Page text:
Episode 15: Agile Evolved w/Geof Ellingham

30 June, 2020 / Host: Magnus Billgren

Agile Evolved: From Framework Focus to People Focus

Agile has been around for over two decades now, and it has been adopted by a vast number of companies worldwide. However, despite its widespread implementation, Agile has yet to fully realize its potential in terms of enabling organizations to become more adaptable and productive. In this article, we will explore the evolution of Agile from a framework focus to a people focus, and how this shift can help organizations overcome the challenges of becoming truly Agile.

Focus and the Agile Manifesto

The Agile Manifesto, created in 2001, outlined a set of values and principles for software development that prioritized people over processes and tools. These values include:
  • Individuals and interactions over processes and tools
  • Working software over comprehensive documentation
  • Customer collaboration over contract negotiation
  • Responding to change over following a plan

Agility Today in Numbers

Agile has become the norm in the software development world, with 95% of work in "Agile" companies. However, only 5% of these companies say that Agile is enabling greater adaptability. This is in part due to the fact that productivity gains from Agile are less than 10%, and less than 5% in large companies.

Scaling Agile is particularly challenging for large companies, with 48% of companies citing general organizational resistance to change as a primary challenge. Other challenges include not enough leadership participation (46%) and organizational culture at odds with Agile values (44%). According to research, only 21% of organizations can be considered "mature" in business agility, with an average maturity rating of 5.4 for companies with less than 50 employees and 3.7 for companies with more than 10,000 employees.

A Metaphor for Business Agility

A tanker ship is not an appropriate metaphor for business agility. Instead, a surfer is a more fitting analogy. The waves represent complexity, uncertainty, and change, while the surfer needs to be resilient, adaptive, and creative to navigate them. Business agility is about evolving values, behaviors, and capabilities to become more resilient, adaptive, and creative in the face of complexity, uncertainty, and change, leading to better business outcomes and wellbeing.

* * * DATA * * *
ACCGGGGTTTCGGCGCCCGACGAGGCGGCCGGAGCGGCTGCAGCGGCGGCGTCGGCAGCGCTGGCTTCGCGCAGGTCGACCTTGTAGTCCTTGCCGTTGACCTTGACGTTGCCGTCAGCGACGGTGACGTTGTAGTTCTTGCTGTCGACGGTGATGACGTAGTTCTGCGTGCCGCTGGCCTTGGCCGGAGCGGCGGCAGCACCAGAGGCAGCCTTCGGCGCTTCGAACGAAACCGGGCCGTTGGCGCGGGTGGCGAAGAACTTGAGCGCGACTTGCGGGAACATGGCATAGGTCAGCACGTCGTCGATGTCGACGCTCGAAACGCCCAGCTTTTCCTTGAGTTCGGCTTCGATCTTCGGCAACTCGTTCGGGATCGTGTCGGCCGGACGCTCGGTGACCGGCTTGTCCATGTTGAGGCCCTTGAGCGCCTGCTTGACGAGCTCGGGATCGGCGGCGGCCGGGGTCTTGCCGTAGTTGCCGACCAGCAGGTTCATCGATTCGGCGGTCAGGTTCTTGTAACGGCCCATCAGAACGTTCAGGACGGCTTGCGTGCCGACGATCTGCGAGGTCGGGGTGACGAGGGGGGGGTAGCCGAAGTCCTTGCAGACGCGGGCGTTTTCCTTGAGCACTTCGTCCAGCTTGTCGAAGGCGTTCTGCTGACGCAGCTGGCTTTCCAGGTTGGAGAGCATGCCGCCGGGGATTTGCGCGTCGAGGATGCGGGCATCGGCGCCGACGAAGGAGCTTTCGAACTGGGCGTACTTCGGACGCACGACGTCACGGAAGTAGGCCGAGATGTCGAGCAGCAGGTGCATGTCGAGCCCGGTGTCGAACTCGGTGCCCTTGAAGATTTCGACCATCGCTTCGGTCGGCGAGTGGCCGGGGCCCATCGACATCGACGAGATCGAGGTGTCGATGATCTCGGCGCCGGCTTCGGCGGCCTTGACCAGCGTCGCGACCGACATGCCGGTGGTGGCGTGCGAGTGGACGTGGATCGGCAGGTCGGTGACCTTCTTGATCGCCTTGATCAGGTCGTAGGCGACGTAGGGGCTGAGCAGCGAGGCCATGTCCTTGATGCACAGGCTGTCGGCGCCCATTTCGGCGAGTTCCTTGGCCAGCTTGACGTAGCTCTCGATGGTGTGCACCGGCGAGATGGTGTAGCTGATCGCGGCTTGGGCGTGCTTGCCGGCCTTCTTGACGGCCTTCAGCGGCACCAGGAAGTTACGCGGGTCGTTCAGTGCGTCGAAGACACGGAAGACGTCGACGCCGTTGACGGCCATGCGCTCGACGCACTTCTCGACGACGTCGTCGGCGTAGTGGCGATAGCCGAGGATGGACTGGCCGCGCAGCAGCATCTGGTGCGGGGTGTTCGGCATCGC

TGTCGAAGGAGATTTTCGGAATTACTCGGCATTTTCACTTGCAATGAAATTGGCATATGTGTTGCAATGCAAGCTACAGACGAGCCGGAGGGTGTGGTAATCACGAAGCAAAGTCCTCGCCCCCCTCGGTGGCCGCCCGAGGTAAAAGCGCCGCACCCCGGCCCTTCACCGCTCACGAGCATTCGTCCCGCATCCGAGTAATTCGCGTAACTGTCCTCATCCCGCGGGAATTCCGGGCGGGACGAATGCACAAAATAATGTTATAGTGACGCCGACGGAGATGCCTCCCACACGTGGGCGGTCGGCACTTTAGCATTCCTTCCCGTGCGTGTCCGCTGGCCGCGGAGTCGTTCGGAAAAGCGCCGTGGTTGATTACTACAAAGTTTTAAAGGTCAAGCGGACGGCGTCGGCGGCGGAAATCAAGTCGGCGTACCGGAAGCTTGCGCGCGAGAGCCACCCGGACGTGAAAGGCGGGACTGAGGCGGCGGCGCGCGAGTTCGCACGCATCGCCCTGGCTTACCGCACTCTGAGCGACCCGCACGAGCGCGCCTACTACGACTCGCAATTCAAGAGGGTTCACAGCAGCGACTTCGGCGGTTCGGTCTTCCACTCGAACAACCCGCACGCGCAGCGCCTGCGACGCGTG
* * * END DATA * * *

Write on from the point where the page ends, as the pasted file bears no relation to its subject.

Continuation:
Lessons from Research

Research on meaning at work has shown that finding meaning at work is a key driver of employee engagement and effectiveness. To find work meaningful, people need authenticity, self-efficacy, self-esteem, purpose, belongingness, transcendence, cultural and interpersonal sensemaking.


The Agile community has been focused on frameworks and methodologies such as Scrum, but it is essential to go beyond these tools to create a truly Agile organization. As Geof Ellingham, Director of the Agile Business Consortium, stated, "I am so fucking sick of talking about Scrum. [laughter] I don't give a shit about Scrum, I don't give a shit. It almost makes me feel a little bit dirty, it almost makes feel like I'm pimping something."

Human-Centric Agility

To create a more human-centric Agile organization, it is essential to focus on the search for value and meaning in work through deliberate practice in curiosity, trust, collaboration, flow, adaptation, and lagom. Agile ideology is about curiosity, trust, collaboration, while frameworks focus on flow, adaptation, and lagom.

Agile in Wonderland Developmental Stage Coaching Model

The Agile in Wonderland Developmental Stage Coaching Model is a useful tool for organizations looking to create a more human-centric Agile organization. The model breaks down the developmental stages of Agile into four categories: machine, family, living system, and Wonderland team. Each stage has specific skills, performance development, and transformation


  • Agile methodology is not a one-size-fits-all solution: Agile is a flexible methodology that can be adapted to suit different types of projects and organizations. It's essential to understand the principles and values of Agile and tailor the methodology to your team's specific needs and goals.
  • Agile is not just for software development: While Agile was initially developed for software development, its principles and values can be applied to any project, regardless of the industry. In fact, Agile has been used successfully in marketing, HR, and even government agencies.
  • Continuous improvement is at the heart of Agile: One of the fundamental principles of Agile is continuous improvement. Teams should continually evaluate their processes and identify areas for improvement. By embracing change and adapting to new circumstances, Agile teams can deliver better outcomes and provide more value to their customers.

Geof Ellingham's insights on agile methodologies and their evolution in the industry shed light on the importance of continuous learning and improvement for product managers. If you're interested in deepening your understanding of product management and acquiring new skills to stay competitive in today's market, you may want to consider enrolling in a professional certification program. The Productbeats Product Management Certification Program offers comprehensive training and certification for aspiring and experienced product managers alike. With a focus on practical skills and real-world scenarios, this program can help you take your career to the next level.
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